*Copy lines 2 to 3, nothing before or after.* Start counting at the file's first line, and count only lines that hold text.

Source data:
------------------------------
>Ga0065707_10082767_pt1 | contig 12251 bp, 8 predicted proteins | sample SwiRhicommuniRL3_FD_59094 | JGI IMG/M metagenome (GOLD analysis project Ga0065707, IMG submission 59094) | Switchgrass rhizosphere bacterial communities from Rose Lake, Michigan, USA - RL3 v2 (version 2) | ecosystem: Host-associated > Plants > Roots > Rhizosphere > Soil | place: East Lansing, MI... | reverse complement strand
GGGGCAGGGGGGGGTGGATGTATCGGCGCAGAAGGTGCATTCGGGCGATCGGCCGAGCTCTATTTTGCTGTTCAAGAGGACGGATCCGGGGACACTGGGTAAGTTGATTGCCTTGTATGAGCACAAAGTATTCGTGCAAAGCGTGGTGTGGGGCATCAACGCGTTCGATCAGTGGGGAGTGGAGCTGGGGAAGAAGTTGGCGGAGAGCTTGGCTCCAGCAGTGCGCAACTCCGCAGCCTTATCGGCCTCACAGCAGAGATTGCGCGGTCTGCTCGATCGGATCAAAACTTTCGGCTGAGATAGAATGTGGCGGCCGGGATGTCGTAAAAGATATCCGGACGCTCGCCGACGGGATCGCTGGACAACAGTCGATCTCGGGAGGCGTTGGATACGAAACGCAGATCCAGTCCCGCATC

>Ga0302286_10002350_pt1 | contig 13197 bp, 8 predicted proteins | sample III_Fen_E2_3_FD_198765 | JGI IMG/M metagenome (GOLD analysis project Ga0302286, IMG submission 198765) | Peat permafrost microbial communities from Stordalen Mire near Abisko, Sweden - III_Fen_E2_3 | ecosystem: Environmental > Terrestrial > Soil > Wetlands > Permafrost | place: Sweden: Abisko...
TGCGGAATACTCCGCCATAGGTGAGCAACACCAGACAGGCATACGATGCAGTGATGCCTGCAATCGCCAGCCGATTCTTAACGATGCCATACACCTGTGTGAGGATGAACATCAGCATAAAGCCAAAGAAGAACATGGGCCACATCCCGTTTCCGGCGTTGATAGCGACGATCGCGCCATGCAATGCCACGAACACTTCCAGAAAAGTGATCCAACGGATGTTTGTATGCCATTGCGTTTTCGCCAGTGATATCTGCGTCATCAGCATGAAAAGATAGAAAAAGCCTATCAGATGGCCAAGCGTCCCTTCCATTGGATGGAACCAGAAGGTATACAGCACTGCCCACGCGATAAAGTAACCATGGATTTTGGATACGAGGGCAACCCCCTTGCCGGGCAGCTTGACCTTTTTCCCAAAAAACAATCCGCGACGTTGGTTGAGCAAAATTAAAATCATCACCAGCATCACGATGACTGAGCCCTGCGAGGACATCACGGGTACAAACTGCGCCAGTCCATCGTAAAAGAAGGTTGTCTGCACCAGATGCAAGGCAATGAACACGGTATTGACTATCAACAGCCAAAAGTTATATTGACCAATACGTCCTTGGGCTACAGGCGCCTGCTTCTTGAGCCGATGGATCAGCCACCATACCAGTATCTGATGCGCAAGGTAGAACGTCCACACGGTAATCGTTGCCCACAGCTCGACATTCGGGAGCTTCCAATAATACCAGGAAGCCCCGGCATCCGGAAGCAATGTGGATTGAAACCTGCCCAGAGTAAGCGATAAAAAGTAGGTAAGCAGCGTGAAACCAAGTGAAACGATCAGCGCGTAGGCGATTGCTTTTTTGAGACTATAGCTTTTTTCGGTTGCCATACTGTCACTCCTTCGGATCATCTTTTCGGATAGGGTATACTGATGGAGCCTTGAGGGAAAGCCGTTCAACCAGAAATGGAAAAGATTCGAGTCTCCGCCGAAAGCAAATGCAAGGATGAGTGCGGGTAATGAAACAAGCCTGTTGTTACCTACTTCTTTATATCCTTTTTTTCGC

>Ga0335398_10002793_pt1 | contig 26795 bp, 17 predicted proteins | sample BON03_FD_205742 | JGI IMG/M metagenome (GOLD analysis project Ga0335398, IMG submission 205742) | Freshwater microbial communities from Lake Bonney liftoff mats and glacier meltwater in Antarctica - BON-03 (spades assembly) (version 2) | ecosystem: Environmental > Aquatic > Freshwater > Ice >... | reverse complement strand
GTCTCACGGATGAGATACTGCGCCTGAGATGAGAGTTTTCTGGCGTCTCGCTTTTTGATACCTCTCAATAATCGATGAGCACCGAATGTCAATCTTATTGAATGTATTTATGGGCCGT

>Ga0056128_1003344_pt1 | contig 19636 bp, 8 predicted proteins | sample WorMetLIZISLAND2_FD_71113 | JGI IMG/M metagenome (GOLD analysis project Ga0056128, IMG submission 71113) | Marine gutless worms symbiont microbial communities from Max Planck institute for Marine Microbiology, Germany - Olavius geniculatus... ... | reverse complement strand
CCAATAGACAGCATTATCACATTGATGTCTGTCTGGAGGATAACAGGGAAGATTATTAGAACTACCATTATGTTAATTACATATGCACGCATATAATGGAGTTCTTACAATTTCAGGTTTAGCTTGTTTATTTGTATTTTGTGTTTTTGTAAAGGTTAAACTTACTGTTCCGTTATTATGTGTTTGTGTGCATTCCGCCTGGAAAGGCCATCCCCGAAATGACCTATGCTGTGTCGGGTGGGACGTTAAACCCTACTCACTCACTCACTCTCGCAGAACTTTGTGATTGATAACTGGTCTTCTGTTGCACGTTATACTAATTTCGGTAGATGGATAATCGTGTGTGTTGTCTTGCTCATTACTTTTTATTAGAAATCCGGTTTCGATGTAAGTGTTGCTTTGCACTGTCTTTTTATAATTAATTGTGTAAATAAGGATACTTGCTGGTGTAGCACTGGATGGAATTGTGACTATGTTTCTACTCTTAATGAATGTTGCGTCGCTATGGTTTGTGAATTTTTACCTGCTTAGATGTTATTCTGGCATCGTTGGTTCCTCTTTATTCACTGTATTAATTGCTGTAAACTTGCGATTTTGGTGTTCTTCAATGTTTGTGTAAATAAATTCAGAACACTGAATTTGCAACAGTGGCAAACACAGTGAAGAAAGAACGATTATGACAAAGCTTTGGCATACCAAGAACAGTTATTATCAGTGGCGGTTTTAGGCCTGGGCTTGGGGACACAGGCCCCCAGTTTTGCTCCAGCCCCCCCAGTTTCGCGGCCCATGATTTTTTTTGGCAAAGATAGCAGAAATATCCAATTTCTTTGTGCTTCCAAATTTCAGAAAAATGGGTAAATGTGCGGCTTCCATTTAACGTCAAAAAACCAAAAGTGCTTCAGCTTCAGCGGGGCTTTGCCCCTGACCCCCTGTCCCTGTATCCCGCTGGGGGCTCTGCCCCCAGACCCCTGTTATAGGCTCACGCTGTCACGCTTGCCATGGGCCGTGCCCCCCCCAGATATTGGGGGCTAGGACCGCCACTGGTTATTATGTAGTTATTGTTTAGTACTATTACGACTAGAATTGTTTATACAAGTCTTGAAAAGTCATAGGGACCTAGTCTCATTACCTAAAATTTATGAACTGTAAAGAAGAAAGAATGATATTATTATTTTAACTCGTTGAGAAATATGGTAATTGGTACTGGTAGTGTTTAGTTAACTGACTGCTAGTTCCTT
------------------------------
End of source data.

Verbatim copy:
GGGGCAGGGGGGGGTGGATGTATCGGCGCAGAAGGTGCATTCGGGCGATCGGCCGAGCTCTATTTTGCTGTTCAAGAGGACGGATCCGGGGACACTGGGTAAGTTGATTGCCTTGTATGAGCACAAAGTATTCGTGCAAAGCGTGGTGTGGGGCATCAACGCGTTCGATCAGTGGGGAGTGGAGCTGGGGAAGAAGTTGGCGGAGAGCTTGGCTCCAGCAGTGCGCAACTCCGCAGCCTTATCGGCCTCACAGCAGAGATTGCGCGGTCTGCTCGATCGGATCAAAACTTTCGGCTGAGATAGAATGTGGCGGCCGGGATGTCGTAAAAGATATCCGGACGCTCGCCGACGGGATCGCTGGACAACAGTCGATCTCGGGAGGCGTTGGATACGAAACGCAGATCCAGTCCCGCATC

>Ga0302286_10002350_pt1 | contig 13197 bp, 8 predicted proteins | sample III_Fen_E2_3_FD_198765 | JGI IMG/M metagenome (GOLD analysis project Ga0302286, IMG submission 198765) | Peat permafrost microbial communities from Stordalen Mire near Abisko, Sweden - III_Fen_E2_3 | ecosystem: Environmental > Terrestrial > Soil > Wetlands > Permafrost | place: Sweden: Abisko...